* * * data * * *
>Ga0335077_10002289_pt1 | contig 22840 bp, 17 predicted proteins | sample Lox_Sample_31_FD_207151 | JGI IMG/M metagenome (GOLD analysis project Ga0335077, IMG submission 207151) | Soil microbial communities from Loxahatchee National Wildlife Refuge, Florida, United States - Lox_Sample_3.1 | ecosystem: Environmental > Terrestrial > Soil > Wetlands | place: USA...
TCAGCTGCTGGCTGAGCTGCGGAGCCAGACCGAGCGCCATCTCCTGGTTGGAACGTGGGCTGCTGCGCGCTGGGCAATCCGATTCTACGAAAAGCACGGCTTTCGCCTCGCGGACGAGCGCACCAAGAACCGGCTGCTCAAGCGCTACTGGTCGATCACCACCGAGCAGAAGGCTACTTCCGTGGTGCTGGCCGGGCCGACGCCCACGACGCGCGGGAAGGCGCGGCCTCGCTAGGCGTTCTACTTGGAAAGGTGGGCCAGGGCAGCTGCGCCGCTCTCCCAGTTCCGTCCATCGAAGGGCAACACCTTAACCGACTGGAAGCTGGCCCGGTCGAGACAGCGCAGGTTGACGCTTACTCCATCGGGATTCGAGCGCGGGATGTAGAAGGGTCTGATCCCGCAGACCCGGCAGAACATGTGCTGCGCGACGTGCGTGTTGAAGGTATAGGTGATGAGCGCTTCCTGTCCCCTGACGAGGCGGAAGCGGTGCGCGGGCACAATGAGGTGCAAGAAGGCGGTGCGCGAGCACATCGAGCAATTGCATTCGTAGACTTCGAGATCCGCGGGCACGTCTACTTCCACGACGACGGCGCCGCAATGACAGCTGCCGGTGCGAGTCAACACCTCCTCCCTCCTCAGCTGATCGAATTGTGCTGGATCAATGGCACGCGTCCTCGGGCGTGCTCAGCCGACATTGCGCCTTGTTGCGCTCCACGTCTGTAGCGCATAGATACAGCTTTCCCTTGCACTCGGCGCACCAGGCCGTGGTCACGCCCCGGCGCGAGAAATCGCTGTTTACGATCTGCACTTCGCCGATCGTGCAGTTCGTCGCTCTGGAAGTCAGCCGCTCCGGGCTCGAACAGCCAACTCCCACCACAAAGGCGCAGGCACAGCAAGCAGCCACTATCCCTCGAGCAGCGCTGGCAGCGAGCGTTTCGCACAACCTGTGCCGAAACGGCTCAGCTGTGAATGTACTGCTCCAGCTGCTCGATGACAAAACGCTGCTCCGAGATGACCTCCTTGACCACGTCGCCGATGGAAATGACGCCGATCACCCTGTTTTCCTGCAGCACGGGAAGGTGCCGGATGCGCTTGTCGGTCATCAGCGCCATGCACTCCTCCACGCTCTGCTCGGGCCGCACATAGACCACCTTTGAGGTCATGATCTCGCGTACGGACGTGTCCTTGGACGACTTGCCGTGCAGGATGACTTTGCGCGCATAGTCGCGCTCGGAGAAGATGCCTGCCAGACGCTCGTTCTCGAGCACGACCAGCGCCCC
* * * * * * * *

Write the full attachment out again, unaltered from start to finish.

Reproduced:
>Ga0335077_10002289_pt1 | contig 22840 bp, 17 predicted proteins | sample Lox_Sample_31_FD_207151 | JGI IMG/M metagenome (GOLD analysis project Ga0335077, IMG submission 207151) | Soil microbial communities from Loxahatchee National Wildlife Refuge, Florida, United States - Lox_Sample_3.1 | ecosystem: Environmental > Terrestrial > Soil > Wetlands | place: USA...
TCAGCTGCTGGCTGAGCTGCGGAGCCAGACCGAGCGCCATCTCCTGGTTGGAACGTGGGCTGCTGCGCGCTGGGCAATCCGATTCTACGAAAAGCACGGCTTTCGCCTCGCGGACGAGCGCACCAAGAACCGGCTGCTCAAGCGCTACTGGTCGATCACCACCGAGCAGAAGGCTACTTCCGTGGTGCTGGCCGGGCCGACGCCCACGACGCGCGGGAAGGCGCGGCCTCGCTAGGCGTTCTACTTGGAAAGGTGGGCCAGGGCAGCTGCGCCGCTCTCCCAGTTCCGTCCATCGAAGGGCAACACCTTAACCGACTGGAAGCTGGCCCGGTCGAGACAGCGCAGGTTGACGCTTACTCCATCGGGATTCGAGCGCGGGATGTAGAAGGGTCTGATCCCGCAGACCCGGCAGAACATGTGCTGCGCGACGTGCGTGTTGAAGGTATAGGTGATGAGCGCTTCCTGTCCCCTGACGAGGCGGAAGCGGTGCGCGGGCACAATGAGGTGCAAGAAGGCGGTGCGCGAGCACATCGAGCAATTGCATTCGTAGACTTCGAGATCCGCGGGCACGTCTACTTCCACGACGACGGCGCCGCAATGACAGCTGCCGGTGCGAGTCAACACCTCCTCCCTCCTCAGCTGATCGAATTGTGCTGGATCAATGGCACGCGTCCTCGGGCGTGCTCAGCCGACATTGCGCCTTGTTGCGCTCCACGTCTGTAGCGCATAGATACAGCTTTCCCTTGCACTCGGCGCACCAGGCCGTGGTCACGCCCCGGCGCGAGAAATCGCTGTTTACGATCTGCACTTCGCCGATCGTGCAGTTCGTCGCTCTGGAAGTCAGCCGCTCCGGGCTCGAACAGCCAACTCCCACCACAAAGGCGCAGGCACAGCAAGCAGCCACTATCCCTCGAGCAGCGCTGGCAGCGAGCGTTTCGCACAACCTGTGCCGAAACGGCTCAGCTGTGAATGTACTGCTCCAGCTGCTCGATGACAAAACGCTGCTCCGAGATGACCTCCTTGACCACGTCGCCGATGGAAATGACGCCGATCACCCTGTTTTCCTGCAGCACGGGAAGGTGCCGGATGCGCTTGTCGGTCATCAGCGCCATGCACTCCTCCACGCTCTGCTCGGGCCGCACATAGACCACCTTTGAGGTCATGATCTCGCGTACGGACGTGTCCTTGGACGACTTGCCGTGCAGGATGACTTTGCGCGCATAGTCGCGCTCGGAGAAGATGCCTGCCAGACGCTCGTTCTCGAGCACGACCAGCGCCCC